Citi continues to sharpen the knives. Wall Street continues to attract capital from sovereign wealth funds. Bank of America came to Countrywide's rescue, while the two top credit rating firms and law firm Cadwalader all cut staff. It wasn't a good week.
Citigroup Chief Executive Vikram Pandit is still pondering how many heads must go, after the biggest U.S. bank reported a fourth-quarter net loss of $9.83 billion, including a $18.1 billion write-down of sub-prime and other fixed-income assets. Citi's financial release and conference call on Jan. 15 provided no layoff figure, but didn't contradict rampant media speculation the bank would ultimately slash tens of thousands of jobs. "I have not yet finished analysis of the work I said I would to position our businesses for the future," Pandit told investors on the call. Citi's fourth-quarter loss includes a $539 million charge for headcount reductions, but Pandit said that's only a "down payment on the productivity efforts we're working on," according to The Wall Street Journal's Marketbeat blog. Even after eliminating 4,200 jobs during the fourth quarter, Citi said it ended 2007 with 15 percent more employees than it had a year ago. Most of them work for companies acquired by Citi during the past year.
To shore up capital ratios, Citi cut its stock dividend 41 percent and announced $14.5 billion of preferred stock sales to the Government of Singapore Investment Corp. ($6.88 billion), the public (a $2 billion offering of new convertible preferred shares), Saudi Prince Alwaleed bin Talal and former Chairman Sandy Weill.
Look for hundreds of jobs to bite the dust in mortgage-backed securities structuring, trading and risk management if Bank of America absorbs Countrywide Financial. Industry experts tell eFinancialCareers that at least half of the 800-plus people who remain in Countrywide's capital markets business will be let go if B of A acquires the troubled California-based lender. The proposed purchase, for Bank of America shares initially valued at $4 billion, was announced Jan. 11. Wall Street compensation consultant Alan Johnson anticipates Charlotte, N.C.-based B of A will opt to retain about half of Countrywide's capital markets work force, which numbered 855 people out of a company-wide total of 50,600. For its part, B of A is still reassessing strategy for its corporate and investment bank, from which it slashed 3,000 jobs last October in the wake of fixed-income trading losses sparked by the sub-prime mortgage collapse.
One of the nation's most profitable and prestigious law firms, Cadwalader, Wickersham & Taft, is laying off 35 lawyers as the capital-market downturn weighs on its business. The layoff involves about 5 percent of the New York-based firm's 720 attorneys. Cadwalader has a large presence in structured finance and corporate mergers, according to the New York Times' DealBook. A statement from Cadwalader, quoted in several publications Jan. 10, said that "unexpected and persistent volatility... is affecting the capital markets, many of our clients, and certain practices" within the firm. The firm also said it's diversifying its practice and undertaking "strategic redeployment of certain persons," presumably into practice areas that haven't suffered lately. Other prominent law firms laid off associates and cut down on recruitment late in 2007 amid slowing business from Wall Street.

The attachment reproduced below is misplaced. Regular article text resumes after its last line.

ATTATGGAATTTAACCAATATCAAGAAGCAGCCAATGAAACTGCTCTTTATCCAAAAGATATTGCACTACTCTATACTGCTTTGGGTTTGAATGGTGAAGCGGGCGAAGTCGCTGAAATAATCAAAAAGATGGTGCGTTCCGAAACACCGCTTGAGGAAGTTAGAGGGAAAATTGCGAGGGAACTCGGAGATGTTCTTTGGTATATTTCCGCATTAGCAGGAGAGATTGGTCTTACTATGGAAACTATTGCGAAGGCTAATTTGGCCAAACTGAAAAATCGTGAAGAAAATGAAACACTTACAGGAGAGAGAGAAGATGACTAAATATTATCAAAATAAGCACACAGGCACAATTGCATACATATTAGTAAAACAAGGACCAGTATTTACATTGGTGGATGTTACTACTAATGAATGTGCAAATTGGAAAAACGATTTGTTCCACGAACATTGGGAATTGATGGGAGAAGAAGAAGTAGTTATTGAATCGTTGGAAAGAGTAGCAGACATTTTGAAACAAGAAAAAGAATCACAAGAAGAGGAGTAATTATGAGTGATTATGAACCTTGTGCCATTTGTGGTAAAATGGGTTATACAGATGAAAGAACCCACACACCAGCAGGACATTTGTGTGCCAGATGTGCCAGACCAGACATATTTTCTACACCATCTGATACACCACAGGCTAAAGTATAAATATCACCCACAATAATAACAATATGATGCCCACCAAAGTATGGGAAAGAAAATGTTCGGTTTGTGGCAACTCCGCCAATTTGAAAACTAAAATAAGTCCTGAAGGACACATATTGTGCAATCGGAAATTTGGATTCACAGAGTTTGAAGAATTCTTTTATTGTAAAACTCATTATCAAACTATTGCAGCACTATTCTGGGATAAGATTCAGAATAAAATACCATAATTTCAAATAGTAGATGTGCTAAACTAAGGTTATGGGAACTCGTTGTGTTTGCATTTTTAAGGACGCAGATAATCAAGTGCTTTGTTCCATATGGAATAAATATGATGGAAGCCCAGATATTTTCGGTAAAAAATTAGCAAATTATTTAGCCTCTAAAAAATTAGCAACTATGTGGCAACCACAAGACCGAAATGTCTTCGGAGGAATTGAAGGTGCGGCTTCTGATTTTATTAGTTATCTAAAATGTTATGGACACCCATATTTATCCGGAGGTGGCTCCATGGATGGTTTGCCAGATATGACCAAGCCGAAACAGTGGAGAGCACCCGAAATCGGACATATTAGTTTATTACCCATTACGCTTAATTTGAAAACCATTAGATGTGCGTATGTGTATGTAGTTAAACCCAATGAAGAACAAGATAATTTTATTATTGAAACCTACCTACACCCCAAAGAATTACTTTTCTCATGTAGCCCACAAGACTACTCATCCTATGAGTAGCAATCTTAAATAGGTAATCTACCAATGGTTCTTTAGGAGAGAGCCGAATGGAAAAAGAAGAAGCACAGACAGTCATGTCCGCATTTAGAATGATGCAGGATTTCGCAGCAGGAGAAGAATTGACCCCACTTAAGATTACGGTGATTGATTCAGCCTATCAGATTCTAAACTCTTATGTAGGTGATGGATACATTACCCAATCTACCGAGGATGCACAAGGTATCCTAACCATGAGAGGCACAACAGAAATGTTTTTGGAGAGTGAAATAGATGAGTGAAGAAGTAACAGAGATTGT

The two biggest credit rating firms, Moody's and Standard & Poor's, said they are cutting about 450 jobs in total. A third rating firm, Canada's Dominion Bond Rating Service, is closing offices in London, Paris and Frankfurt, eliminating 70 jobs. The moves come in response to dwindling issuance of structured mortgage bonds and credit derivatives, whose previous growth had fueled demand for rating services. S&P will eliminate 172 jobs while Moody's is dropping 275. The third member of the big three rating agencies, Fitch Ratings, is also considering cuts, according to the Financial Times. Separately, Fitch said it's consolidating "all non-rating products and services, product development, credit training, and the firm's product sales force" into a new business unit called Fitch Solutions. It's also folding its global structured credit ratings subsidiary back into Fitch Ratings.
To ease the pain caused by capping the cash portion of bonuses, UBS is shortening the lockup on selling a portion of share-based bonus awards to one year instead of the usual three, reports the Financial Times reports. "(UBS) bankers are expected to receive a further slug of shares that they can sell after a year," the paper says. It relays a Morgan Stanley estimate that the shares issued under this plan could total 5 billion Swiss francs ($4.57 billion at the Jan. 15 exchange rate).